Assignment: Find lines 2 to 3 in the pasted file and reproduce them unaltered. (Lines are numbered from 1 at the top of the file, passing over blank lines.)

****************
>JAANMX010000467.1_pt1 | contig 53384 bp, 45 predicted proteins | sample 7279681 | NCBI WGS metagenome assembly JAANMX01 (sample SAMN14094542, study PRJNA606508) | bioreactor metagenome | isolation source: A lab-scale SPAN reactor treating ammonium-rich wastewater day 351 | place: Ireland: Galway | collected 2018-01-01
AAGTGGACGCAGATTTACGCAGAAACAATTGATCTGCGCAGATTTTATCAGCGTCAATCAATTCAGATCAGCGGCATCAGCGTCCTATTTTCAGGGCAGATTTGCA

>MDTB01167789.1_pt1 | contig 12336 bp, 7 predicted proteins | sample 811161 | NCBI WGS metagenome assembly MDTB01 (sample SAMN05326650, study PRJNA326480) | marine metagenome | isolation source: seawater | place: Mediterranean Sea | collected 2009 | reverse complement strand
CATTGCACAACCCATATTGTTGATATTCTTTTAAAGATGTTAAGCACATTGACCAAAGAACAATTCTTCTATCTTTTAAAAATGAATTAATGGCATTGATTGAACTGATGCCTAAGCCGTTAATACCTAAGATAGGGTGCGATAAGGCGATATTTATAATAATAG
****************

AAGTGGACGCAGATTTACGCAGAAACAATTGATCTGCGCAGATTTTATCAGCGTCAATCAATTCAGATCAGCGGCATCAGCGTCCTATTTTCAGGGCAGATTTGCA

>MDTB01167789.1_pt1 | contig 12336 bp, 7 predicted proteins | sample 811161 | NCBI WGS metagenome assembly MDTB01 (sample SAMN05326650, study PRJNA326480) | marine metagenome | isolation source: seawater | place: Mediterranean Sea | collected 2009 | reverse complement strand